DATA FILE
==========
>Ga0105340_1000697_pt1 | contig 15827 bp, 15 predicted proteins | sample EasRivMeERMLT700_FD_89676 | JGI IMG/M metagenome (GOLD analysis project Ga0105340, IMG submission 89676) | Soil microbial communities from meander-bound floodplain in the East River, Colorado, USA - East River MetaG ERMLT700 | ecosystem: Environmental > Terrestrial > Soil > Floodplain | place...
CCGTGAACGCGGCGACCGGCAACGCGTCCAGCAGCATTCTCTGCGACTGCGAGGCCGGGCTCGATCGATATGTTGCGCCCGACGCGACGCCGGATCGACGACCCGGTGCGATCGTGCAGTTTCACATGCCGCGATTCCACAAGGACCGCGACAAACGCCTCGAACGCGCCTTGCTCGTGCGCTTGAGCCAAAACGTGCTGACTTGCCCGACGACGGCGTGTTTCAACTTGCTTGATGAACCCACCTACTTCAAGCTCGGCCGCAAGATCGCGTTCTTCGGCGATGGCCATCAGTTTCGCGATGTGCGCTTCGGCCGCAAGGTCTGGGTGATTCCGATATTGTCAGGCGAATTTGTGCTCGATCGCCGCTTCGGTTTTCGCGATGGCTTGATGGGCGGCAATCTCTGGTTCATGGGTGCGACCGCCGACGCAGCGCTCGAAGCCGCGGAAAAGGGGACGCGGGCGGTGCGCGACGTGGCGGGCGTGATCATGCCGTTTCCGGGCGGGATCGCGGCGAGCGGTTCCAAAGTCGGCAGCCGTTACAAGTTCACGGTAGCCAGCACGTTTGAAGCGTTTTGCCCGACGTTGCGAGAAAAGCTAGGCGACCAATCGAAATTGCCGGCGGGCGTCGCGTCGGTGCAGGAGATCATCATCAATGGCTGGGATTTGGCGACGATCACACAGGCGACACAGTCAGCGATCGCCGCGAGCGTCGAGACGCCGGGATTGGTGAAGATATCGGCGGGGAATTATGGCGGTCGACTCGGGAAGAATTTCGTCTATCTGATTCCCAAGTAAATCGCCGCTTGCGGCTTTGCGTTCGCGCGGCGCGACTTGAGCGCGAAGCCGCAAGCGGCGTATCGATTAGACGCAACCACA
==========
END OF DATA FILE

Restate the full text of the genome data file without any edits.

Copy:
>Ga0105340_1000697_pt1 | contig 15827 bp, 15 predicted proteins | sample EasRivMeERMLT700_FD_89676 | JGI IMG/M metagenome (GOLD analysis project Ga0105340, IMG submission 89676) | Soil microbial communities from meander-bound floodplain in the East River, Colorado, USA - East River MetaG ERMLT700 | ecosystem: Environmental > Terrestrial > Soil > Floodplain | place...
CCGTGAACGCGGCGACCGGCAACGCGTCCAGCAGCATTCTCTGCGACTGCGAGGCCGGGCTCGATCGATATGTTGCGCCCGACGCGACGCCGGATCGACGACCCGGTGCGATCGTGCAGTTTCACATGCCGCGATTCCACAAGGACCGCGACAAACGCCTCGAACGCGCCTTGCTCGTGCGCTTGAGCCAAAACGTGCTGACTTGCCCGACGACGGCGTGTTTCAACTTGCTTGATGAACCCACCTACTTCAAGCTCGGCCGCAAGATCGCGTTCTTCGGCGATGGCCATCAGTTTCGCGATGTGCGCTTCGGCCGCAAGGTCTGGGTGATTCCGATATTGTCAGGCGAATTTGTGCTCGATCGCCGCTTCGGTTTTCGCGATGGCTTGATGGGCGGCAATCTCTGGTTCATGGGTGCGACCGCCGACGCAGCGCTCGAAGCCGCGGAAAAGGGGACGCGGGCGGTGCGCGACGTGGCGGGCGTGATCATGCCGTTTCCGGGCGGGATCGCGGCGAGCGGTTCCAAAGTCGGCAGCCGTTACAAGTTCACGGTAGCCAGCACGTTTGAAGCGTTTTGCCCGACGTTGCGAGAAAAGCTAGGCGACCAATCGAAATTGCCGGCGGGCGTCGCGTCGGTGCAGGAGATCATCATCAATGGCTGGGATTTGGCGACGATCACACAGGCGACACAGTCAGCGATCGCCGCGAGCGTCGAGACGCCGGGATTGGTGAAGATATCGGCGGGGAATTATGGCGGTCGACTCGGGAAGAATTTCGTCTATCTGATTCCCAAGTAAATCGCCGCTTGCGGCTTTGCGTTCGCGCGGCGCGACTTGAGCGCGAAGCCGCAAGCGGCGTATCGATTAGACGCAACCACA